Hugh McFarland, Houston TRACON
On November 16, 2014, longtime Houston TRACON NATCA member Hugh McFarland received a call from a distressed pilot who had become stuck on top of solid Instrument Flight Rules (IFR) weather. The pilot was only Visual Flight Rules (VFR) certified, and had encountered the weather conditions while en route from Kerrville, Texas, to David Wayne Hooks Airport, just north of Houston. After flying towards Houston for almost two hours, the pilot knew he needed more help.
After McFarland received the call from the pilot, he immediately began to make a plan to get the pilot safely on the ground. The weather the pilot was stuck on top of was almost 8,000 feet thick, and the conditions extended hundreds of miles around the Houston area. There was almost no chance the pilot could have flown his Cessna 172 to an airport with reported VFR conditions with the remaining fuel he had on board.
The decision was made to attempt a descent through the weather and have the pilot land at Houston Executive Airport (TME).
As a Beechcraft Baron aircraft owner and certified multi-engine instrument rated pilot himself, McFarland understood how critical it was that the pilot be able to land at TME. For 20 minutes, McFarland acted as the pilot’s navigation equipment and eyes through the weather. He prepared the pilot for the descent into TME, helped the pilot load up his GPS with the airport’s information, constantly reminded the pilot of his airspeed, bank angle in the turn, to stay calm, to breathe, to trim the aircraft, and to ensure the carburetor heat was on to prevent icing, among other things.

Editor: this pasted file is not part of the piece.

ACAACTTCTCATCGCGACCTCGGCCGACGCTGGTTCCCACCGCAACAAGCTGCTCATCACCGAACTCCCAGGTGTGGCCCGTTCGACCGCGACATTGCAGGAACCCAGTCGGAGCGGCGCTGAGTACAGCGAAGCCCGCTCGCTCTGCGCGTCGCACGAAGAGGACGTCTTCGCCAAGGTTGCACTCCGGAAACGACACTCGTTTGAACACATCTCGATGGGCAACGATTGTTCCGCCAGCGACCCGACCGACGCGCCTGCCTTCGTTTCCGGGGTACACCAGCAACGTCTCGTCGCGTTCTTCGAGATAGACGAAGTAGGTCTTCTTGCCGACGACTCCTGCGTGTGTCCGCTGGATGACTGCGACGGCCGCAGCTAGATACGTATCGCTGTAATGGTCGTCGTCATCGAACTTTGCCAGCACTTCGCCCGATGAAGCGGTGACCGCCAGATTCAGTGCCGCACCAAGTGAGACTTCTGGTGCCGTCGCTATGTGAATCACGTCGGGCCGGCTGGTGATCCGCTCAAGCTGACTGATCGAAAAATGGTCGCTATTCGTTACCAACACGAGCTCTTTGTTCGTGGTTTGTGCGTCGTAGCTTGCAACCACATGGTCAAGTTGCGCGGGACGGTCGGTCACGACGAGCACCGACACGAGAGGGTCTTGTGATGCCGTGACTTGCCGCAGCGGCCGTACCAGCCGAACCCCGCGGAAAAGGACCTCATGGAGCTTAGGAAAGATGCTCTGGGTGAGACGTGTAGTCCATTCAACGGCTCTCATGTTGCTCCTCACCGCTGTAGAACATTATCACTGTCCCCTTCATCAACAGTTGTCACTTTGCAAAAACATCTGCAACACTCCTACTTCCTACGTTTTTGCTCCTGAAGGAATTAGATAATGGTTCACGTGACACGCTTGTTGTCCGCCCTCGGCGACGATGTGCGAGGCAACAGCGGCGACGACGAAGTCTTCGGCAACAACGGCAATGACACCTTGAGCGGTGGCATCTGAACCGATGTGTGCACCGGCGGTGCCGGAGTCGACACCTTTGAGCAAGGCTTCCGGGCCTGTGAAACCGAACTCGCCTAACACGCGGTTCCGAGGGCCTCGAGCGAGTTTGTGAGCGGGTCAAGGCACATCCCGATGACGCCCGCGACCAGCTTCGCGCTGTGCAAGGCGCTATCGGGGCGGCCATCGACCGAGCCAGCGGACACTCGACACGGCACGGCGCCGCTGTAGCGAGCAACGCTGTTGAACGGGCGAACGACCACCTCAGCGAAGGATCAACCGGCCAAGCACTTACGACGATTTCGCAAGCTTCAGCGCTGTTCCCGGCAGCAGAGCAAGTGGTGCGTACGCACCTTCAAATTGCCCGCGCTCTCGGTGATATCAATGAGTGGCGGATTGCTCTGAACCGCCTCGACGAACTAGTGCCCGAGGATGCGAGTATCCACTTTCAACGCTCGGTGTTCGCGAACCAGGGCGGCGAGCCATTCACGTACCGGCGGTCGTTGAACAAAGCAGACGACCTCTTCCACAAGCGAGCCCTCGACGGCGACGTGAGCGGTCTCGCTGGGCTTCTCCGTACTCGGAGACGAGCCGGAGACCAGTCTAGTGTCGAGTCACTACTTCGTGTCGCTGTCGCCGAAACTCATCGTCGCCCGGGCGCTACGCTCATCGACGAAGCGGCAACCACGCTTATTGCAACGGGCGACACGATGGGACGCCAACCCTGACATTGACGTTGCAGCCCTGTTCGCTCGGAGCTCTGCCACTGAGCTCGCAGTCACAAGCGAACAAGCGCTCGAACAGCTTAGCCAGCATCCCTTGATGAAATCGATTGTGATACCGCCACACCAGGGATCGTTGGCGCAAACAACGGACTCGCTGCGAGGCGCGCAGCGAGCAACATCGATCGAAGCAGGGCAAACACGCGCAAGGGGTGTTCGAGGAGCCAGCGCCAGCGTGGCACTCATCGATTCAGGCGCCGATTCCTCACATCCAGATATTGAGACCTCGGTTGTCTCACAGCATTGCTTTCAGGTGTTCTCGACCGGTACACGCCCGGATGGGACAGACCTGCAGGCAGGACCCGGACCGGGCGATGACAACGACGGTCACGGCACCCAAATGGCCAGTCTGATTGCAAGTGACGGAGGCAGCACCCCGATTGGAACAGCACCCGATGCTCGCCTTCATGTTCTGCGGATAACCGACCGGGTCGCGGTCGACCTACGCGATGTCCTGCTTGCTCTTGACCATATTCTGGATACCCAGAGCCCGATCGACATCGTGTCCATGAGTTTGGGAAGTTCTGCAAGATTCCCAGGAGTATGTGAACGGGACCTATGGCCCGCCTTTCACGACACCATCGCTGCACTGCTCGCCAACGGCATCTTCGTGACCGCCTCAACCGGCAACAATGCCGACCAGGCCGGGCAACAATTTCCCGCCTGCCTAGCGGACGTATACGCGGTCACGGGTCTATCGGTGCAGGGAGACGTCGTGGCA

McFarland: N59G, you’re doing great, just keep the wings nice and level and airspeed about 85-90 knots, enrichen the mixture just a little bit more. Not all the way, but just a little bit.
McFarland: N59G, if you’re having to apply carburetor heat, go ahead and pull the carburetor heat knob out.
N4859G: Carburetor heat has been out, thank you.
McFarland: N59G, doing great, about another 500 feet to go, just continue southbound, heading 1-8-0, wings nice and level at 1-8-0, and just maintain 2,000 when you get there. About another 500 feet to go.
McFarland: N59G, when you’re ready, just make a standard-rate turn to the left, it’ll be just about 10 to 15 degrees of bank to the left, into a 0-9-0 heading, just due eastbound, just nice gradual turn, and use the turn coordinator and your attitude indicator to make just an easy turn to the left, about 15 degrees of bank.
McFarland also used landmarks to help assist the pilot in finding the airport. At 700 feet mean sea level, the pilot finally saw the ground. As the pilot descended lower, McFarland lost radar contact with the aircraft, but continued to provide the position of TME relative to the last known position of the aircraft until he heard the pilot had safely landed his aircraft.
McFarland also won the NATCA President's Award, presented by NATCA President Paul Rinaldi, for the year's top flight assist.